UCLA IS professor and co-founder of the South Asian American Digital Archive presents Feb. 23 symposium of researchers, archivists, artists, and community members.
A daylong symposium on “History From Different Angles: South Asian American Stories in California” will take place at UCLA’s Charles E. Young Research Library on Saturday, Feb. 23, from 10 a.m. to 4 p.m. Michelle Caswell, associate professor at UCLA’s Department of Information Studies and co-founder of the South Asian American Digital Archive (SAADA), in conjunction with SAADA’s Executive Director Samip Mallick, will present a diverse range of ways to preserve the stories of South Asian Americans through the perspectives of research, activism, art, and family history.
“South Asians have been in California for at least 130 years, but the stories of these early immigrants are not well known,” says Professor Caswell. “For example, thousands of immigrants from the Punjab region worked on farms and in sawmills all along the West Coast in the early 20th Century. They formed a radical political party to advocate for the overthrow of British colonial rule in India. Many became U.S. citizens, but their citizenship was revoked based on racial grounds in a landmark 1923 U.S. Supreme Court Case, U.S. v. Bhagat Singh Thind. This history provides crucial lessons that can inform debates about immigration and activism against racism today.
“SAADA has spent the past decade digitizing records created by some of these early South Asian American immigrants to California. The symposium is a way for us to activate the archives, ensuring that scholars, students, artists, activists, and community members will leverage these histories in the present.”
Caswell credits her students at UCLA IS as “crucial players in making this event happen.”
“Our students helped digitize many of the historic records the panelists will be discussing,” she says. The event was first proposed by Sonja Carlson (MLIS expected 2019), who wrote the initial California Humanities grant proposal to fund the symposium for her final project in my community archives course last Spring. In this way, the symposium also shows the real-world impact of work done by our students.”
Presentations on prominent figures in South Asian history will be given by their descendants, scholars, and historians. These will focus on Dalip Singh Saund, the first South Asian elected to U.S. Congress; Bhagwan Singh Gyanee, a leader of the Ghadar Party; Kala Bagai, one of the very few South Asian women immigrants in the early 1900s; and Bhagat Singh Thind, whose case for citizenship went before the Supreme Court in 1923. Professor Caswell and SAADA co-founder Mallick will give the lunch hour presentation, and a conversation between Amarjit Singh Marwah, DDS, a philanthropist and community leader, and Sharon Sekhon, Ph.D., of The Studio for Southern California History, will close out the symposium.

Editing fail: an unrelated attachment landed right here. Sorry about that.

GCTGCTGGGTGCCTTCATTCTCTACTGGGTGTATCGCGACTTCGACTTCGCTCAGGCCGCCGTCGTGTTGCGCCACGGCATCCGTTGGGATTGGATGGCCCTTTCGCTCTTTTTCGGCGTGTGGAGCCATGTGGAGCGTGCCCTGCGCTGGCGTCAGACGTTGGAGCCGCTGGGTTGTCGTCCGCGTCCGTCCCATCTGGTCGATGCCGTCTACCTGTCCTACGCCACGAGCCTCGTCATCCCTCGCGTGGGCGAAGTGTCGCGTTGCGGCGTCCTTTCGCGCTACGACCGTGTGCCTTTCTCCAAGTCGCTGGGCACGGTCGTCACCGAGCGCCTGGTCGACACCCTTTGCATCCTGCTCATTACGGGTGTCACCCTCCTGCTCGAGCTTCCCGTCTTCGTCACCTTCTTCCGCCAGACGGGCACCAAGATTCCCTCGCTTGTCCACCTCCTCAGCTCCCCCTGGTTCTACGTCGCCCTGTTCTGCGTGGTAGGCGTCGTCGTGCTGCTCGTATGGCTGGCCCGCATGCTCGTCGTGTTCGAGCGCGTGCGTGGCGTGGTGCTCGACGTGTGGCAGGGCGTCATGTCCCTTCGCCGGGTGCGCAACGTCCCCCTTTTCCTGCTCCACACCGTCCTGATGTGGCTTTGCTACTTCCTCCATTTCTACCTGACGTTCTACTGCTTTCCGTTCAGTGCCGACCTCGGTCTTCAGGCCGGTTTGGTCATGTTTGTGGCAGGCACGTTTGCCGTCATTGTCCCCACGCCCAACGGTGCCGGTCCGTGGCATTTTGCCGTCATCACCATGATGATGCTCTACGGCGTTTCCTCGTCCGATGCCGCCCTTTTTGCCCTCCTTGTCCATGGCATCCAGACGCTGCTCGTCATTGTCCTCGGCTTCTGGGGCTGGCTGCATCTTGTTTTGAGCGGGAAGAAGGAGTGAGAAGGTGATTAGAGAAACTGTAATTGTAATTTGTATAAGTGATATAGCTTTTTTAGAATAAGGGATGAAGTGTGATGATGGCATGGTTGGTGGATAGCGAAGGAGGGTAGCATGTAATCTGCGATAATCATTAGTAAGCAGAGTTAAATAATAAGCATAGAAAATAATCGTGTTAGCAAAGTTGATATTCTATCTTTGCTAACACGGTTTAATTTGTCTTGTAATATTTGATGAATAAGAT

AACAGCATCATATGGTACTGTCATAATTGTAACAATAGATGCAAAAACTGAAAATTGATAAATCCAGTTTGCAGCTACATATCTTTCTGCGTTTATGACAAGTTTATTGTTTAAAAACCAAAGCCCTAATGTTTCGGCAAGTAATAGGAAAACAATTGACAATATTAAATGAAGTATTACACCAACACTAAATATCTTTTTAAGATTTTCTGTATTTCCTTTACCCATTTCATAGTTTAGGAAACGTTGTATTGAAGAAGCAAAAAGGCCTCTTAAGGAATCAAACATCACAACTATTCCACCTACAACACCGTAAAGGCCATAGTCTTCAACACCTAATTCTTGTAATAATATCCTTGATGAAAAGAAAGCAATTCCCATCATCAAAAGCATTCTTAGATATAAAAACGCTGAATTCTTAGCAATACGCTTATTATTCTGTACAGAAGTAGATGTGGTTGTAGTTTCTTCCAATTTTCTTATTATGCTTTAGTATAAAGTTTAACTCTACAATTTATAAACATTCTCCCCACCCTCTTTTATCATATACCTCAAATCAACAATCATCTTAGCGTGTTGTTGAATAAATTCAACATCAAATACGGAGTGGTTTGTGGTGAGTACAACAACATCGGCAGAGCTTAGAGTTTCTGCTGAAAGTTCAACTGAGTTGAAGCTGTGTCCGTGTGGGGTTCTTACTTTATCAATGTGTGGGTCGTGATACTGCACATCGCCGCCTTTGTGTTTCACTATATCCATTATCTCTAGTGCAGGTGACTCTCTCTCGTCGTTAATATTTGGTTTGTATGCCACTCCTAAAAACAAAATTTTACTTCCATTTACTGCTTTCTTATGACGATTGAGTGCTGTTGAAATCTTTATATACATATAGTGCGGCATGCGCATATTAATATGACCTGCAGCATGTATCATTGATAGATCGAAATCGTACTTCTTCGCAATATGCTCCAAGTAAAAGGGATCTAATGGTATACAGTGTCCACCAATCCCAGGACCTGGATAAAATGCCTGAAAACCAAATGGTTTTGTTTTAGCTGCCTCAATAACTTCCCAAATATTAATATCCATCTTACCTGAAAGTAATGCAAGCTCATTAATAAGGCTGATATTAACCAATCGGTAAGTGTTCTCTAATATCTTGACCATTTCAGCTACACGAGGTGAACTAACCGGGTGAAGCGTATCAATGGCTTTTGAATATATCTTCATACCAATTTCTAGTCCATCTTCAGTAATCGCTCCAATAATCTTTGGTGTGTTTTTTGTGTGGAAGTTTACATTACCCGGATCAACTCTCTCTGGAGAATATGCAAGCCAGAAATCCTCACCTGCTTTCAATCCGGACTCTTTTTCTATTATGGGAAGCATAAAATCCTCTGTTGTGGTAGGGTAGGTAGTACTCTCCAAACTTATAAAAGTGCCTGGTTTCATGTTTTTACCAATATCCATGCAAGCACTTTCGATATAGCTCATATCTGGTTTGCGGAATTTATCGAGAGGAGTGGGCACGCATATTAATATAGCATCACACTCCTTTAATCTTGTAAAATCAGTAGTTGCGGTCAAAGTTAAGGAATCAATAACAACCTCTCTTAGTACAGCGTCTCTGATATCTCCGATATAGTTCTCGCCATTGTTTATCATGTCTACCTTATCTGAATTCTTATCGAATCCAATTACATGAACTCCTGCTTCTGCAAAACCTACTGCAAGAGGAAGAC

This event was made possible with support from California Humanities, a non-profit partner of the National Endowment for the Humanities, and additional support from the UCLA Department of Information Studies, the UCLA Graduate School of Education and Information Studies, and the UCLA Asian American Studies Center.
Admission to this event is free of charge, and lunch will be provided to all attendees.
To attend this event, or for more information, visit this Eventbrite link.
Photo: Dalip Singh Saund (at far right) was the first South Asian elected to the U.S. Congress, representing the 29th District of California from1957 to 1963. Saund was the first Sikh American, the first Asian American, the first Indian American and the first member of a non-Abrahamic faith to be elected to Congress; he is pictured with President John F. Kennedy and Vice-President Lyndon B. Johnson.
Courtesy of SAADA/Dalip Singh Saund Collection